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While resolving merge conflicts, if I don't know which one to pick (because I'm not aware of any of the two changes), I would like to

  1. create a patch, or
  2. create separate branch (kind of), or
  3. anything else which can be done,

so that I can send the conflict to my teammate for him to resolve conflict.

Note: Aborting the merge and asking my teammate to merge is one way in such a situation. However, that would mean all the conflicts that were resolved were a waste of effort, and others who will merge now will have to repeat all the resolutions again. So, that's not an option.

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Good idea. Pragmatic alternative is to not merge, I guess, continue to work on your favourite branch and wait for someone else to merge. If you did not make (and do not understand) either change, it seems like it should be someone else's job to clean up after them. –  Thilo May 30 at 10:20
Should you have already started merge, use git merge --abort to let someone else do the work :) –  mms27 May 30 at 10:25
Was this a merge you invoked yourself, or a merge from pulling changes from a remote? –  Mike Dimmick May 30 at 10:29
@mms27, thanks. I'm not that newbie to git. Though, hopefully your comment will help many others who may visit here. –  iSid May 30 at 10:29
@MikeDimmick a merge that I invoked. –  iSid May 30 at 10:30

1 Answer 1

You should commit your patch in a different branch. Then the other team-mate should do the merging and solve the conflicts accordingly. Remember to give a nice message of what did you change so if the other person have conflicts with your code he knows what is new.

Do not commit unresolved conflicts since this can be forgotten and give problems in the future.

To create a branch out of the current branch just do

git checkout -b newBranchName

then just commit and push the branch

git commit -m "message here"
git push origin newBranchName

the other person should pull and merge and then erase this new branch if necessary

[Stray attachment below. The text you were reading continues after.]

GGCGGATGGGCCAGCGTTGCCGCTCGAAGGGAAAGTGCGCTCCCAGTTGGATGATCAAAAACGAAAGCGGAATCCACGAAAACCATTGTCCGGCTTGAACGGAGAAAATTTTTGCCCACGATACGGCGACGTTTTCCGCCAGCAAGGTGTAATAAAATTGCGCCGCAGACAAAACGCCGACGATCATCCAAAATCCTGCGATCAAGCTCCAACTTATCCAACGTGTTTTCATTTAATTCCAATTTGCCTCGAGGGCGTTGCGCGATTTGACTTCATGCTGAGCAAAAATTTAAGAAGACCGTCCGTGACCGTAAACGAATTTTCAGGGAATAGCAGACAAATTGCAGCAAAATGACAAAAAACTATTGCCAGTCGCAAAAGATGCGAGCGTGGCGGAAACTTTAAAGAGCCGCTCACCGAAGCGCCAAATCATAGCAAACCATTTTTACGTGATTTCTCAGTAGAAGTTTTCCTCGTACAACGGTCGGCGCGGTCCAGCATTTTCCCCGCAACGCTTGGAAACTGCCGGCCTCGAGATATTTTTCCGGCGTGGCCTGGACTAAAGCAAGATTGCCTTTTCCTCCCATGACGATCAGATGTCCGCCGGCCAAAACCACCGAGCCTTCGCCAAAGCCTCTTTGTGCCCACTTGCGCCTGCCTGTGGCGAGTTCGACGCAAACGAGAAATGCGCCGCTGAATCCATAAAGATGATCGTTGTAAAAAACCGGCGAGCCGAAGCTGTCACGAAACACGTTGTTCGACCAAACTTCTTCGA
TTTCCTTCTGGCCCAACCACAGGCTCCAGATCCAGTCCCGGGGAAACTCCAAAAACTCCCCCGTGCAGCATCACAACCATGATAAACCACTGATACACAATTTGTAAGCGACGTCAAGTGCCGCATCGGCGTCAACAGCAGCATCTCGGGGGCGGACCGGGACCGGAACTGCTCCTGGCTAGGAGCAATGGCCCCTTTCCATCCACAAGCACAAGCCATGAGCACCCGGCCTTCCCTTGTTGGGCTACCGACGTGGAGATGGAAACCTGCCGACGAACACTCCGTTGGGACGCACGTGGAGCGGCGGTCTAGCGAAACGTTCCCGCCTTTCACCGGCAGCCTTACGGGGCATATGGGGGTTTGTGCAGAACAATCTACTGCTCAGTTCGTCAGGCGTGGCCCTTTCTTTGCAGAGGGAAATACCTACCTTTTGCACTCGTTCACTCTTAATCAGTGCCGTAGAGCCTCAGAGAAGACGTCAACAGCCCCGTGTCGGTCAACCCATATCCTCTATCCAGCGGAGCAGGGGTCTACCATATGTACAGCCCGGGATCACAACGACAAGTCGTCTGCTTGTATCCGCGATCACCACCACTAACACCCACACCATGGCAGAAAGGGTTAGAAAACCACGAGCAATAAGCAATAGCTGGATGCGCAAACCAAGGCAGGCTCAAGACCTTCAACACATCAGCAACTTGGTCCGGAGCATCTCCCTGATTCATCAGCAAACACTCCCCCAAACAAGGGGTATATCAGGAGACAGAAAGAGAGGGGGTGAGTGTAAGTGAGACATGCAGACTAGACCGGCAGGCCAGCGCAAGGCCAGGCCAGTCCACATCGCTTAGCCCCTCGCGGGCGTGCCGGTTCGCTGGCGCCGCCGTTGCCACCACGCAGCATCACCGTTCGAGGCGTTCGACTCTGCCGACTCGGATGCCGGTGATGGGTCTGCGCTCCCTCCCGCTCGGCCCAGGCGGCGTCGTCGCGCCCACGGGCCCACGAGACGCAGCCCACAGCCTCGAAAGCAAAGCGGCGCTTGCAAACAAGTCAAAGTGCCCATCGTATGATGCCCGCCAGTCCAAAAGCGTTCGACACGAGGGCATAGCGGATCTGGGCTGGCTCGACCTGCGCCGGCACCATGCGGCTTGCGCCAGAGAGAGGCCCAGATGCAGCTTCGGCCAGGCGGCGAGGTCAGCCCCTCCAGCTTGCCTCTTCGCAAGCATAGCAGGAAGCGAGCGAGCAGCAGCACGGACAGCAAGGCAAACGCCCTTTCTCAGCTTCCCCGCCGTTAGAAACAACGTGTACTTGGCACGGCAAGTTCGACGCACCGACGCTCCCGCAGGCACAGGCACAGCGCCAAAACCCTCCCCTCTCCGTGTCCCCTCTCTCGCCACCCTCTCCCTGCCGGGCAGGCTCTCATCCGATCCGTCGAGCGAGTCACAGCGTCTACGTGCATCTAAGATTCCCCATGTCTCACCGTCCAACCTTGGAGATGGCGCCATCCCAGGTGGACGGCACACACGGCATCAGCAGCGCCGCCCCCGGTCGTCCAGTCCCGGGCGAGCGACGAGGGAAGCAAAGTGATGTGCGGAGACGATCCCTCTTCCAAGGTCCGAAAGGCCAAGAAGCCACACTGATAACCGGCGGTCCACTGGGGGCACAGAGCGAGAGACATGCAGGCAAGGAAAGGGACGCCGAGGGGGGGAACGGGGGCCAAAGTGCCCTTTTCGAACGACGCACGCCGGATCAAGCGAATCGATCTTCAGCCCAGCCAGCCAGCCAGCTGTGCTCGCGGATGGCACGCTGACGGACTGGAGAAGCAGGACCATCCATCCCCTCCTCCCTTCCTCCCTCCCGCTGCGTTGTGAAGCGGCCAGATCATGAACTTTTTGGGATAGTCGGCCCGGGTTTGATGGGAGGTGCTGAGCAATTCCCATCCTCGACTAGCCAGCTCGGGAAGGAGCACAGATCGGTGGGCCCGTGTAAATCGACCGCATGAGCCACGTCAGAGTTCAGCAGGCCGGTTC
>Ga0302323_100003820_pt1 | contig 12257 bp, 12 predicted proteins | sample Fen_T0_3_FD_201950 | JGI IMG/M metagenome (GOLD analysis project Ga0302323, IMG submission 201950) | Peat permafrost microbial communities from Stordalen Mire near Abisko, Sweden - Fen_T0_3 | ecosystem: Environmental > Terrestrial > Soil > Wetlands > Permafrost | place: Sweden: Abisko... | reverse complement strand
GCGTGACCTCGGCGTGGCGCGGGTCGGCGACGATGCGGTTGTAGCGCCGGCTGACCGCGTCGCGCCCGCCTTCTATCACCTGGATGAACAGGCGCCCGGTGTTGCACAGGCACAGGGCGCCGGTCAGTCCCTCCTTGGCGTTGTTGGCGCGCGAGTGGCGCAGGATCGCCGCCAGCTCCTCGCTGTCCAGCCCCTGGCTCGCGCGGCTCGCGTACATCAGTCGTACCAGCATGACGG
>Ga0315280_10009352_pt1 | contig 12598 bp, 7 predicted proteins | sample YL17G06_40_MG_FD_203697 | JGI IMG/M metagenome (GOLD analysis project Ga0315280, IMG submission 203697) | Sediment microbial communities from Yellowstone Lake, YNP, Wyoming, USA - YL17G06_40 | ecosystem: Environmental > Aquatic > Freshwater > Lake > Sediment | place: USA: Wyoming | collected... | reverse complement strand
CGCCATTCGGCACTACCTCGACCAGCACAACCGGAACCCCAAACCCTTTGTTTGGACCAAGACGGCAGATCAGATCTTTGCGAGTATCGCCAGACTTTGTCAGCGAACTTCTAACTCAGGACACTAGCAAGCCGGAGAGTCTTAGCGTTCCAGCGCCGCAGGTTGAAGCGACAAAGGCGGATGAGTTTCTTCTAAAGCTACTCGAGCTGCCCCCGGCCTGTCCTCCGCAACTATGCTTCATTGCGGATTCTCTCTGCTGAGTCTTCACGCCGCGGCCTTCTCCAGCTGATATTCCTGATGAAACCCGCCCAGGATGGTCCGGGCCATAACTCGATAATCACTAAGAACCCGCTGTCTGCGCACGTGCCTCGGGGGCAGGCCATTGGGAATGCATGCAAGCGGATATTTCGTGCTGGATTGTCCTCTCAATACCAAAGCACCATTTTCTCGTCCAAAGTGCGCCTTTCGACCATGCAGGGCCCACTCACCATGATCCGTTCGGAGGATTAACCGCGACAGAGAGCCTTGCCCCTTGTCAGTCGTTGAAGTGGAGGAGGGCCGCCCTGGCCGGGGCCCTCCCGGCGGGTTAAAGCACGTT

I saw your update... so, what you should do (though I will not recommend it) is create another branch, add the files that have merge conflict use the git add file command to remove the conflict status, and then in the message of the commit say which files have a conflict....

You should see the logs or use git blame file, to see which parts are new or not. And try to solve them yourself. There is no partial resolution of conflicts in GIT.

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I already tried committing. error: 'commit' is not possible because you have unmerged files. hint: Fix them up in the work tree, hint: and then use 'git add/rm <file>' as hint: appropriate to mark resolution and make a commit, hint: or use 'git commit -a'. fatal: Exiting because of an unresolved conflict. –  iSid May 30 at 10:32
git merge --abort will undo the merge you started. –  gbjbaanb May 30 at 10:33
exactly, you need to revert the changes before the merge, as I told you before you can't commit conflicts. You can either go back to your last commit (unless that your last commit is before your changes) or use the command sugested by @gbjbaanb –  api55 May 30 at 10:37
Oh! then that doesn't answer the question. Sorry, if I wasn't enough clear and if you understood that I'm asking how to make changes and share it with others to merge to mainline. –  iSid May 30 at 11:03
@gbjbaanb, I've updated my question –  iSid May 30 at 11:11

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